The physical design of Margaret Hendry School compliments our approach to personalised learning. Learning spaces are flexible and adaptable in nature and are set up in a way that enables children to respond to their natural tendency to learn. We believe learning can occur anytime, anywhere, and we see our outdoor environment as the second ‘classroom’ providing open-ended play supports that encourage children to play and connect in different ways – discovering, creating, improvising and imagining with their peers. Our learning environment provides access to different tools for different types of learning and can be configured in a variety of ways to facilitate individual, social and collaborative ways of learning.
Our K-6 learning communities are multi-age with preschool, K-2, 3-5 and year 6 groupings in multiage learning neighbourhoods. This approach supports Gonski’s recommendation to prioritise learning growth rather than specific learning outcomes based on age and grade. Multi-age learning communities organically provide opportunities to practice problem-solving, interactive and social skills, and critical and creative thinking with peers of differing ages and abilities. Our children work towards the achievement standards of the Australian Curriculum and outcomes of the Early Years Learning Framework through an inquiry-based approach. Through an inquiry approach, children are supported to:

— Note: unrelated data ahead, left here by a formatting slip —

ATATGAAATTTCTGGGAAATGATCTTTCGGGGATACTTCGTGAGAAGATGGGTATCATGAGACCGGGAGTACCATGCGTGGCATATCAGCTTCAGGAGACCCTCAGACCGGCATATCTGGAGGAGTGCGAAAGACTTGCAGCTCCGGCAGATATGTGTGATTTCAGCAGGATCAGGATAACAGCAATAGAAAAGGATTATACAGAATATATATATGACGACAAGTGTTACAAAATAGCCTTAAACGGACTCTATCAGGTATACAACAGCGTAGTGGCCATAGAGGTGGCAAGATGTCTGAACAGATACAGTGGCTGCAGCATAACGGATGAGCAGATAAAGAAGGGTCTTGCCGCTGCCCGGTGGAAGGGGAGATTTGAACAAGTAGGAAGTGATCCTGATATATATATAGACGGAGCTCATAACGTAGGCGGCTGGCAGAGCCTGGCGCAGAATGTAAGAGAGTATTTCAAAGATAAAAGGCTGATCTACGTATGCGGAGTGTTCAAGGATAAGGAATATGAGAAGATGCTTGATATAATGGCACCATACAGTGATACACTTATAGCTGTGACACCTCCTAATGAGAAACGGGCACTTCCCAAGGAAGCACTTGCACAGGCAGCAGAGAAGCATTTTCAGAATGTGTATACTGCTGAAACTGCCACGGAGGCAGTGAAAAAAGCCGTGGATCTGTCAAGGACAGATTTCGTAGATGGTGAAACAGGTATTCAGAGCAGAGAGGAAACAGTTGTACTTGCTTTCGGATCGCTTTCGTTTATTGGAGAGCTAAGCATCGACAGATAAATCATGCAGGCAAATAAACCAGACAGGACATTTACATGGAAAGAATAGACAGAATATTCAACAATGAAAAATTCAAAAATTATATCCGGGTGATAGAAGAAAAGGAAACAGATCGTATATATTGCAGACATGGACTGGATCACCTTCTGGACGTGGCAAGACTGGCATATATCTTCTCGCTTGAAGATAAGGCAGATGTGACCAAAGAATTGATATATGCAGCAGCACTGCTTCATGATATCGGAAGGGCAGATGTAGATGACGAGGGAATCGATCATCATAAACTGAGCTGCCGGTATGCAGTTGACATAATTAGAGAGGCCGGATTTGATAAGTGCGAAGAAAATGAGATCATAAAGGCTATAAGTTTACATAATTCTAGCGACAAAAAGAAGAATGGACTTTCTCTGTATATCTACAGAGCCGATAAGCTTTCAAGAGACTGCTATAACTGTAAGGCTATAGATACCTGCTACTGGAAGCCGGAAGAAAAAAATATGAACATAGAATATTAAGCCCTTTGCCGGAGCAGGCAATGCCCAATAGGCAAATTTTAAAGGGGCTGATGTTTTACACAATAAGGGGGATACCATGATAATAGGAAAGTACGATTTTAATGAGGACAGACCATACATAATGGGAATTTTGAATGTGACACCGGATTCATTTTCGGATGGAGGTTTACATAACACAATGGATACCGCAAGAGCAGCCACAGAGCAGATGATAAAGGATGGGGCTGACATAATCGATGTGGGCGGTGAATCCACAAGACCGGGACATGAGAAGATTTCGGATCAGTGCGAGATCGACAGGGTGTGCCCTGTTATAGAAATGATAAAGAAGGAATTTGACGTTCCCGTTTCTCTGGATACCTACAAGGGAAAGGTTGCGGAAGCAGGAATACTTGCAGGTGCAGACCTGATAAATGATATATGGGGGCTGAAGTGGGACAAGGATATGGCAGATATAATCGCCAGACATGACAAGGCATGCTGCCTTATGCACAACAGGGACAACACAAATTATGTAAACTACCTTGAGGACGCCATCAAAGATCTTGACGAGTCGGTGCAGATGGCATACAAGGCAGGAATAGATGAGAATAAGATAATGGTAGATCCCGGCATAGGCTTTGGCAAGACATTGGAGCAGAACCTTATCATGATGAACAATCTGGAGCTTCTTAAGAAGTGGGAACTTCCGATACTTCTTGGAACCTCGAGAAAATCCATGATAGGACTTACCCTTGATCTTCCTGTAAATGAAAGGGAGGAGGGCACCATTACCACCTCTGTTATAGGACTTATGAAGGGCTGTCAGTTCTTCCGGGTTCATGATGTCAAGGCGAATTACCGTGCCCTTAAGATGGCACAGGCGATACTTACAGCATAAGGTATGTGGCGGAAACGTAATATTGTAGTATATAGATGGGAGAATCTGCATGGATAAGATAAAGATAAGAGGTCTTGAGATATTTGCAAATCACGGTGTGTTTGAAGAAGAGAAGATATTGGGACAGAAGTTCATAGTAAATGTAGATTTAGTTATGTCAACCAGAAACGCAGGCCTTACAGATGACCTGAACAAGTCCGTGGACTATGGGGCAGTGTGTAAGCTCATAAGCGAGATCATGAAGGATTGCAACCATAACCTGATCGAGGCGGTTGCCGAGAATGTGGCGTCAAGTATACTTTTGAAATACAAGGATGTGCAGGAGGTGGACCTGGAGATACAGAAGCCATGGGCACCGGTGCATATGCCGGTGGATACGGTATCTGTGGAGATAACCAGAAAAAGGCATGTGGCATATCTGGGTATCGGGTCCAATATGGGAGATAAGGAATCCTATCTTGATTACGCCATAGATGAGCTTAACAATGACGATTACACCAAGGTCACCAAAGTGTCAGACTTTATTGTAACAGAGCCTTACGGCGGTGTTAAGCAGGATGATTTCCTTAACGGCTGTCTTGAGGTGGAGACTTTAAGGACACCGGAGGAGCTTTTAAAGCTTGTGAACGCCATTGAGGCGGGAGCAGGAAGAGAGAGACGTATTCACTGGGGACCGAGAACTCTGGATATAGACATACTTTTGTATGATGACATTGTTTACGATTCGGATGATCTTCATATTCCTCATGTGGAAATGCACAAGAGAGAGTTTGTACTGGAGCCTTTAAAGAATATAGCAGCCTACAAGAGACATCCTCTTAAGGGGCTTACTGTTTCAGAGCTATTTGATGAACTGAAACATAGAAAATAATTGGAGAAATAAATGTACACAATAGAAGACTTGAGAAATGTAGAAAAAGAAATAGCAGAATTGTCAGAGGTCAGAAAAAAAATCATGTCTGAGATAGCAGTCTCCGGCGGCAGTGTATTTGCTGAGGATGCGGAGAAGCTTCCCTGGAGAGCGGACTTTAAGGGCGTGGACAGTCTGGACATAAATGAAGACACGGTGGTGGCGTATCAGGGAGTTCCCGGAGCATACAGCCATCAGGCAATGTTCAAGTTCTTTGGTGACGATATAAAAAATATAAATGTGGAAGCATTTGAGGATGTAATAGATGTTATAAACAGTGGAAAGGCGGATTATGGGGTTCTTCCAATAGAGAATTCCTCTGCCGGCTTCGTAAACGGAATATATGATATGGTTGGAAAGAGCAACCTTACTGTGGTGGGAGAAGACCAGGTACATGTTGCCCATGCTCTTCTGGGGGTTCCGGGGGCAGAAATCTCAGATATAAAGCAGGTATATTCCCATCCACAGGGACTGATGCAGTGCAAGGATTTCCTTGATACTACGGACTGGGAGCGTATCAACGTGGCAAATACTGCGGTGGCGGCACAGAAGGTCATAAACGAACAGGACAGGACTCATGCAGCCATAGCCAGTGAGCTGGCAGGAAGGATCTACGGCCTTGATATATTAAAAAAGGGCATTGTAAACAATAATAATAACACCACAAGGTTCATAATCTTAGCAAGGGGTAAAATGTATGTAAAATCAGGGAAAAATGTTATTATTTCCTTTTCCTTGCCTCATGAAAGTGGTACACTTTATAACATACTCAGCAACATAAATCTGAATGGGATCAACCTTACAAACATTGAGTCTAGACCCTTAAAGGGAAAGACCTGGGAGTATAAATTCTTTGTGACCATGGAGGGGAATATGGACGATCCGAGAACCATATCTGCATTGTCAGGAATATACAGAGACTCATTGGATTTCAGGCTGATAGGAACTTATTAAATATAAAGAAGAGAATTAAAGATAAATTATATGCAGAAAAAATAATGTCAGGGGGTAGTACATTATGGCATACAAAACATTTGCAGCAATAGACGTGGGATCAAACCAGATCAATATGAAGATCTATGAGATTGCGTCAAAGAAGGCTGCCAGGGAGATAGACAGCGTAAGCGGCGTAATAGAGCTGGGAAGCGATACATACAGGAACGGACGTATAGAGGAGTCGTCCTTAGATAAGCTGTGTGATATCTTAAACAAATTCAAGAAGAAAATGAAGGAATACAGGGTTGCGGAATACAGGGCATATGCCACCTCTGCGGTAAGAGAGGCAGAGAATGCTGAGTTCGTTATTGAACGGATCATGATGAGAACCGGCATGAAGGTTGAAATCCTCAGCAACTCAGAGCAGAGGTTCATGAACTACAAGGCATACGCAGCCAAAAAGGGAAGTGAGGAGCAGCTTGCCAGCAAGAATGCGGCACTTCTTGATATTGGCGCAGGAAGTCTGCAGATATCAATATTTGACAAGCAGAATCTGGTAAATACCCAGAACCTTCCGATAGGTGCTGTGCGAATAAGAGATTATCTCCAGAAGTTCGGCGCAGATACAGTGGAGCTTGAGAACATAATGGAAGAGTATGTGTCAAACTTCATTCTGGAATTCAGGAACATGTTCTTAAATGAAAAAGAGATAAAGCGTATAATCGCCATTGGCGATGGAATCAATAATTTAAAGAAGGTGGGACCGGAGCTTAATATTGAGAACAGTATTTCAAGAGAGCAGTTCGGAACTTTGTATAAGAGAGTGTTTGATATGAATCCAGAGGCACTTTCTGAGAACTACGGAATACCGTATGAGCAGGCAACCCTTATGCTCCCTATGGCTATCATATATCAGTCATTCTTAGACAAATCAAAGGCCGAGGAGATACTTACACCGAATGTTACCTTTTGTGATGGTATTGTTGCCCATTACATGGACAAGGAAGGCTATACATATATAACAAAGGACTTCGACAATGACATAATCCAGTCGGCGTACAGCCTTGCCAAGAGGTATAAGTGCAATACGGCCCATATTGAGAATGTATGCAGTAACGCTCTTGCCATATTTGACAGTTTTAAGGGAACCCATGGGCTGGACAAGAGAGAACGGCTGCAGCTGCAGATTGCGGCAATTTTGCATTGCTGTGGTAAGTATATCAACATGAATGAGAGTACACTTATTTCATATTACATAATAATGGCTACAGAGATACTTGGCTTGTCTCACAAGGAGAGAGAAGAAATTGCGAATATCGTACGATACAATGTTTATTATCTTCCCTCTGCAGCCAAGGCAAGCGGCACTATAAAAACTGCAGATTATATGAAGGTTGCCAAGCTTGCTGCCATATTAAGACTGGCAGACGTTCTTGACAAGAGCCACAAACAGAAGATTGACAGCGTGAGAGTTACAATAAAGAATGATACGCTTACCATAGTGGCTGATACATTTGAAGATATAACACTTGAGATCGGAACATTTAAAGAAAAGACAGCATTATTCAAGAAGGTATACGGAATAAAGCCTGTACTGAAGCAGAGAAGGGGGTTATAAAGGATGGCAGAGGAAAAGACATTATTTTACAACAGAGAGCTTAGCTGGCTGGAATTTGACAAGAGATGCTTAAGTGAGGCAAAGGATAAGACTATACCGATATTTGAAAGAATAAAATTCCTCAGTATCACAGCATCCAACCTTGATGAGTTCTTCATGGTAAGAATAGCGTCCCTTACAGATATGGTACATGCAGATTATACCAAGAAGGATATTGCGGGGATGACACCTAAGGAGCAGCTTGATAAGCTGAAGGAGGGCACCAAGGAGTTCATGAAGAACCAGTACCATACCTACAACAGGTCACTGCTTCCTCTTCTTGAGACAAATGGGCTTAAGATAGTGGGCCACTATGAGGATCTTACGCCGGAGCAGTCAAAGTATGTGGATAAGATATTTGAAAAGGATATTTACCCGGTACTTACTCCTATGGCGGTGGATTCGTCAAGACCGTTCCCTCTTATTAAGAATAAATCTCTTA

- plan and research concepts
- gather and interpret data
- pose questions
- reflect on inferences
- draw conclusions, to make evaluations
- communicate findings of investigations and lines of inquiry.
This process is interdisciplinary and children draw on their skills and knowledge from all learning areas. Children naturally make mistakes during this guided process, this is where the big learning occurs and new learning is formed. We refer to the process of learning as being in the ‘Learning Pit’. Children are able to see that it is normal for individuals to achieve mastery in certain areas at different times and in different ways. We develop children to become critical thinkers and confident problem solvers – in essence they are comfortable with being uncomfortable!